Mar 1228

Apps for Law Enforcement

Smart phone apps are becoming increasingly commonplace tools for law enforcement. While some are designed specifically for police, others have more broad appeal and application. Either way, apps can be convenient and cost-effective resources for officers in the field.  Cops use apps for everything from cataloging crime scenes to looking up laws and statutes.  Even the IACP has gotten in on the act, creating the Police Officers Guide to Recovered Firearms.

Here’s a quick rundown of some of the other top law enforcement apps for 2012.

1. U.S. Cop(Android)

This app is big—over 1,276 pages of content in a searchable, easy-to-use format. It includes training articles and videos to give you a refresher on CPR, accident investigation, search procedure, etc. Some of the most valuable bells and whistles include a pill identifier, tips for detecting concealed weapons, and an abundant library of case law on nearly every subject you’re likely to encounter, from drug interdiction to search procedure to warrant execution. It’s a bit pricey, and there are free apps that can perform some of the same functions, but it’s by far the most comprehensive dedicated law enforcement app on the market. Cost: $3.99

2. DroidLaw (Android)

This is a shell app that allows you to download your state’s legal code for instant access wherever you are. For research on the fly, or if you just don’t want to have to haul out the code book every time you have a procedural question, this is a great time-saver. DroidLaw supports state civil, criminal, and evidence procedure, as well as Constitutional law, so you can always be sure you’re on the right side of the rules. The app is targeted toward legal professionals and law students, so there’s an extensive library of available content; but fortunately, since you download everything piecemeal, you don’t have to clutter your phone with anything unnecessary. Cost: Free.

3. Offender Locator (iPhone)

Accessing official records can take a while, and it helps to have an extra source of information on the individuals you contact on the job. Offender Locator allows you to cross-check state and national registered offender databases before you make a visit so you’ll know exactly who you’re dealing with in any situation. You can search for offenders individually by name, address, or location, and all other registered offenders in the area will appear as pins on your GPS map. Just click a pin to open a detail screen with the individual’s basic information and offense record. Cost: $0.99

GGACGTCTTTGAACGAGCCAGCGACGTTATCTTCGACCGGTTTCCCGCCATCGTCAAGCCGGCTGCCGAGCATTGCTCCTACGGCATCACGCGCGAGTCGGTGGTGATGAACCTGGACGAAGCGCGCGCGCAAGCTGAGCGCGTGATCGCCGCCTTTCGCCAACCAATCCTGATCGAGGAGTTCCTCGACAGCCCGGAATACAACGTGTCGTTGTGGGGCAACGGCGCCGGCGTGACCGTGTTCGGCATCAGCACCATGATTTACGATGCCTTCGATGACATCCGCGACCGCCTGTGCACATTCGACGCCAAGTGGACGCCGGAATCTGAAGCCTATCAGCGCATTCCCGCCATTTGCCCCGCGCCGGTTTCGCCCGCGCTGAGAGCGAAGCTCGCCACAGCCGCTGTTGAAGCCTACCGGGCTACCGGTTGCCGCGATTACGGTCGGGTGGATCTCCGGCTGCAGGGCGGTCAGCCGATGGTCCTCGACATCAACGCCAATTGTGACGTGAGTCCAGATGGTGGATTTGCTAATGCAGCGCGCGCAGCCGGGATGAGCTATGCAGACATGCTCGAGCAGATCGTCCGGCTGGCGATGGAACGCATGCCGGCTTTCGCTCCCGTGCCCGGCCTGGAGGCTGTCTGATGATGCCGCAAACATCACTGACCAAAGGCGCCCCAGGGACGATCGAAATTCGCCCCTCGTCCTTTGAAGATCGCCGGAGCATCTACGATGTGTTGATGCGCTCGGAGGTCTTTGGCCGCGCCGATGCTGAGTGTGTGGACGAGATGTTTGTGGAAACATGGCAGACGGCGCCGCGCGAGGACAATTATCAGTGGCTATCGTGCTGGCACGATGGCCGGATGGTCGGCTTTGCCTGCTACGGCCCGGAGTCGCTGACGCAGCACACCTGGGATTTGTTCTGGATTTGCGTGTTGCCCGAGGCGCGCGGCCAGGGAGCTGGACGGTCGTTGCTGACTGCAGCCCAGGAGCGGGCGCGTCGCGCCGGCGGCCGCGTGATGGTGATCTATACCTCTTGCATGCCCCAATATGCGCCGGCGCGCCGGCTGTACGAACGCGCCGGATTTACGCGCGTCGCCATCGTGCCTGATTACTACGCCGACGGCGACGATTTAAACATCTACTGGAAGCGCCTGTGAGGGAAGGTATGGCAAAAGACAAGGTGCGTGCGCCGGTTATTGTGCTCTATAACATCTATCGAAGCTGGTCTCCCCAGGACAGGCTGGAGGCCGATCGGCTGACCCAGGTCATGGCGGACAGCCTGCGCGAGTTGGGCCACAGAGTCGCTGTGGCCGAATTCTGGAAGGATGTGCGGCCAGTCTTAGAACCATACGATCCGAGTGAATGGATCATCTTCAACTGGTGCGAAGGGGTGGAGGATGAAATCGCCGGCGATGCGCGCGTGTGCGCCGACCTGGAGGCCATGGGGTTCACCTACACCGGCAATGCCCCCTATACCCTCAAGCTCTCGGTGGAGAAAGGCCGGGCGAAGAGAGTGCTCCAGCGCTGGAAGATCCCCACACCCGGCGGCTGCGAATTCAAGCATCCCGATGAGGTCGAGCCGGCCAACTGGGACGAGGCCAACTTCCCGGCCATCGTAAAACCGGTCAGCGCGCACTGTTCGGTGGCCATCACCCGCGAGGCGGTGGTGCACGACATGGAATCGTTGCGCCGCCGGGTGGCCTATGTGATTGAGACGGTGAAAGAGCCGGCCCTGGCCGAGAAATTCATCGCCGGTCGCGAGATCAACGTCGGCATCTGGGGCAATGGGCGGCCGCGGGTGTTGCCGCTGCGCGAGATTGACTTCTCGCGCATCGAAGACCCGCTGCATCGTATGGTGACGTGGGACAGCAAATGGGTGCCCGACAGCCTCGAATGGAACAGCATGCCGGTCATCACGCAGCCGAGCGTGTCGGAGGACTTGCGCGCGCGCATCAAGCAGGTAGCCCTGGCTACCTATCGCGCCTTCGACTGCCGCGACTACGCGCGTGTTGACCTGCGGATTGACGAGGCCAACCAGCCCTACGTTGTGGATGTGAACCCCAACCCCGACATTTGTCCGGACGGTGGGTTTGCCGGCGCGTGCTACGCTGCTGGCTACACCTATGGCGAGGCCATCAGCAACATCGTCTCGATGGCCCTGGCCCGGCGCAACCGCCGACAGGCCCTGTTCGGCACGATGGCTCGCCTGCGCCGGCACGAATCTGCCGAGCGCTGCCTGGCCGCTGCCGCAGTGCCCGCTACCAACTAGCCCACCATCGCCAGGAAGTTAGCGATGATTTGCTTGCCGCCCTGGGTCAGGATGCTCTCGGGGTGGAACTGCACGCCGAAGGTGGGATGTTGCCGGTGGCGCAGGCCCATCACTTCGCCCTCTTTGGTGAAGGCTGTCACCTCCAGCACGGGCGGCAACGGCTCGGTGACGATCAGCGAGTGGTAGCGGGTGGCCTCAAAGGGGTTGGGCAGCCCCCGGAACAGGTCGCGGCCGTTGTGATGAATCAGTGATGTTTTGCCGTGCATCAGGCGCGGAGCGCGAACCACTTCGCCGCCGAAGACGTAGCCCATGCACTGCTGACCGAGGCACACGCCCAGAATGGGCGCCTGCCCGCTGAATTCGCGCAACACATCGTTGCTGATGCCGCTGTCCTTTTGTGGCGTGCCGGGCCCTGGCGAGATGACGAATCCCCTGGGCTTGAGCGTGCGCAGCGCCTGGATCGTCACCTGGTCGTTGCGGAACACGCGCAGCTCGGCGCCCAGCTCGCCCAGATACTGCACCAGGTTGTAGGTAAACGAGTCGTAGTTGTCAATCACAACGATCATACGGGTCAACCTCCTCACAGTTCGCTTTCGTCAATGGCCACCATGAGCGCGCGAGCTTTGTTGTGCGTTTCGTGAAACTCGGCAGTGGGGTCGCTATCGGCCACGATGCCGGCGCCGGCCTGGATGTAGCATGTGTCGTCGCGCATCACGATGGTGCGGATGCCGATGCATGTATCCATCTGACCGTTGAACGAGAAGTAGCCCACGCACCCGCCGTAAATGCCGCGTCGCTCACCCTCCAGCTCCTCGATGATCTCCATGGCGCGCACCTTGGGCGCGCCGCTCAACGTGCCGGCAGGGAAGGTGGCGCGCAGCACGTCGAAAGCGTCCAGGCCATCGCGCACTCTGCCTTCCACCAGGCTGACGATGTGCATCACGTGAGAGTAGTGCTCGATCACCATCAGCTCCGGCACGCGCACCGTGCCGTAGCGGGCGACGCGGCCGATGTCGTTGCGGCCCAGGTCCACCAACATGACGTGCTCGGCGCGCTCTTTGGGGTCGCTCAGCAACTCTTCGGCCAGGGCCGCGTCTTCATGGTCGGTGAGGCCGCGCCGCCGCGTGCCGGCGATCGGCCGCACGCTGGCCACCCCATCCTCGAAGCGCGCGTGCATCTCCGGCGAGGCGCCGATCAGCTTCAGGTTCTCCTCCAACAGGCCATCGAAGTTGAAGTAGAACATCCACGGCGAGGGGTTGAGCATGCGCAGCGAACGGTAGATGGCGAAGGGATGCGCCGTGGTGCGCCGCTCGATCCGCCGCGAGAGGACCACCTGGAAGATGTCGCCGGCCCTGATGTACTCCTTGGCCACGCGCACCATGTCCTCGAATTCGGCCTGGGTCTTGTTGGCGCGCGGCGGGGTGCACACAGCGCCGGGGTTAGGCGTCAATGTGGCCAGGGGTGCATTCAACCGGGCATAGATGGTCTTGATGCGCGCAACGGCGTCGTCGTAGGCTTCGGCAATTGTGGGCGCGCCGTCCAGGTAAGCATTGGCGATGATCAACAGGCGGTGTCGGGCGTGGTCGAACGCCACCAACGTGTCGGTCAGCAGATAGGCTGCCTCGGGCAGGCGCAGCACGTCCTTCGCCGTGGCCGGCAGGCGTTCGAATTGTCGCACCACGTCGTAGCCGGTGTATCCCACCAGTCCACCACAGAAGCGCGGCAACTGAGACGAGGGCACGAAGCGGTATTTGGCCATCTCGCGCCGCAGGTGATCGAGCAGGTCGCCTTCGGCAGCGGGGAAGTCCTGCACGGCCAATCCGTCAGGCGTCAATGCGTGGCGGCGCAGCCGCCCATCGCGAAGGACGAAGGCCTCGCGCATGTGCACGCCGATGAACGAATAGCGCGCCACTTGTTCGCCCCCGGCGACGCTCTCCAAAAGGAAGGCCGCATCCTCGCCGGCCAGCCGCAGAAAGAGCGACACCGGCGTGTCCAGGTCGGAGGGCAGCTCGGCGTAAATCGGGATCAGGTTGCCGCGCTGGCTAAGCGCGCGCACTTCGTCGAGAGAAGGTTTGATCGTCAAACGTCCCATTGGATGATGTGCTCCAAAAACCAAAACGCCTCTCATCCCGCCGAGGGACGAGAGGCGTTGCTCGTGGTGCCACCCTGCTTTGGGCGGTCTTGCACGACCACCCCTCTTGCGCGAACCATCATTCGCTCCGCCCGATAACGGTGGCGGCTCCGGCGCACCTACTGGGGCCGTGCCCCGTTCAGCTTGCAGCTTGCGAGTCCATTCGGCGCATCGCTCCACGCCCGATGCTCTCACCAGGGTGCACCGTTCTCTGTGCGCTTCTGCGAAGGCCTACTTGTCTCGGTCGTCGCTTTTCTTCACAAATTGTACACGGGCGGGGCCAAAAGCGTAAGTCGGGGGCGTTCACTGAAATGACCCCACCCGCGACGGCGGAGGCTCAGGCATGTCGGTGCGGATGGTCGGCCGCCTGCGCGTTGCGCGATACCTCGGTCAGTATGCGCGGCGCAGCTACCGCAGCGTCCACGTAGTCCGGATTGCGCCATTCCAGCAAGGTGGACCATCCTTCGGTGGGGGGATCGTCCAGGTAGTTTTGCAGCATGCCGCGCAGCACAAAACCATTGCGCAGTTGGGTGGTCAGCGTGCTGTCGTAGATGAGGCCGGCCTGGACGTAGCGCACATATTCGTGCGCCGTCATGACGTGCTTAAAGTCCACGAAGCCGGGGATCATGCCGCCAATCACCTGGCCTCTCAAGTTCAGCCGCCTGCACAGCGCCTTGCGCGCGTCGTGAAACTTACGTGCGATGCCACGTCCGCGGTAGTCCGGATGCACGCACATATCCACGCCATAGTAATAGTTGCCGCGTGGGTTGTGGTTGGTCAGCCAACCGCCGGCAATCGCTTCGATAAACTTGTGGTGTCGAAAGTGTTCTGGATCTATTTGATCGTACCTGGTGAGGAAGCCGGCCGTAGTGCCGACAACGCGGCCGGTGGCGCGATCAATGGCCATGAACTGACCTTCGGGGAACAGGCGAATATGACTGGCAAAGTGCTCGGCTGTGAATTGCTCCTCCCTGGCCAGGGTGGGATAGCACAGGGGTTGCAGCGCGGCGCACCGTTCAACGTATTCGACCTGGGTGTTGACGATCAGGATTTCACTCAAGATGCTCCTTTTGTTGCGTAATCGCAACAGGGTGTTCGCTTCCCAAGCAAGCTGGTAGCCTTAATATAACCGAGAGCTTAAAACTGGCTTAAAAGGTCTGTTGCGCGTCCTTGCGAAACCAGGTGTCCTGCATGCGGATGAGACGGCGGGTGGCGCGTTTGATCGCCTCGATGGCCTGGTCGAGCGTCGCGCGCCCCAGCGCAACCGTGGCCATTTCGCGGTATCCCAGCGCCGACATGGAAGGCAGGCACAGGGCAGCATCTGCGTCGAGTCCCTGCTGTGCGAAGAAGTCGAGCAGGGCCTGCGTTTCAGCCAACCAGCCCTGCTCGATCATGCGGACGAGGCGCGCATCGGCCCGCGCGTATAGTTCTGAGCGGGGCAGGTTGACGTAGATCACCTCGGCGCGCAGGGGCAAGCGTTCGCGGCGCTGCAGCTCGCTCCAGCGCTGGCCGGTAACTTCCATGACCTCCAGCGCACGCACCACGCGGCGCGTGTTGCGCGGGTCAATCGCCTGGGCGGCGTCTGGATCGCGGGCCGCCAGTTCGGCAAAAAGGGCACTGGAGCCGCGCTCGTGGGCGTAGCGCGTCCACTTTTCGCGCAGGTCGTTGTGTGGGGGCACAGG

4. Smart Tools (Android)

For cataloging crime scenes and other forensics work, this app is indispensable. It uses your Android phone’s accelerometer and camera to make a surprising array of accurate measurements, including distance, height, width, area, angle, slope, etc., so you can quickly get the lay of the land and make a precise report. It also detects sound levels and vibrations, and even includes a simple metal detector which can be invaluable in looking for bullets and casings, among other things. The quality of the results (particularly with sensitive functions like vibrometry and metal detection) depends on a phone with a high-quality accelerometer; flaky readings were reported with HTC phones, while T-Mobile Samsung Galaxy S users gave the app higher marks. Cost: $2.50

5. Cargo Decoder (Android; iPhone app in development)

This app can literally be a life-saver for police and first-responders in accidents or crimes involving freight trucks and tankers. If you arrive at the scene of an accident to find a damaged tanker or semi spilling something you don’t recognize all over the freeway, knowing what you’re dealing with can be a matter of life or death for you as well as those involved in the collision. If you’re unsure of a freight container’s contents, just enter or say the four-digit number from the vehicle’s DOT placard, and you’ll have instant access to the vehicle’s contents as registered. The app can be used outside of your network coverage, and it’s free (and ad-free); you’ll be periodically asked to support the app by upgrading to a $0.99 “plus” version, but the developer calls Cargo Decoder his “way to give back to the first responders who are always there for us”. Cost: Free.

Contributor:  Jane Johnson is a writer for GoingCellular, a popular site that provides cell phone related news, commentary, reviews on popular providers like T-Mobile.

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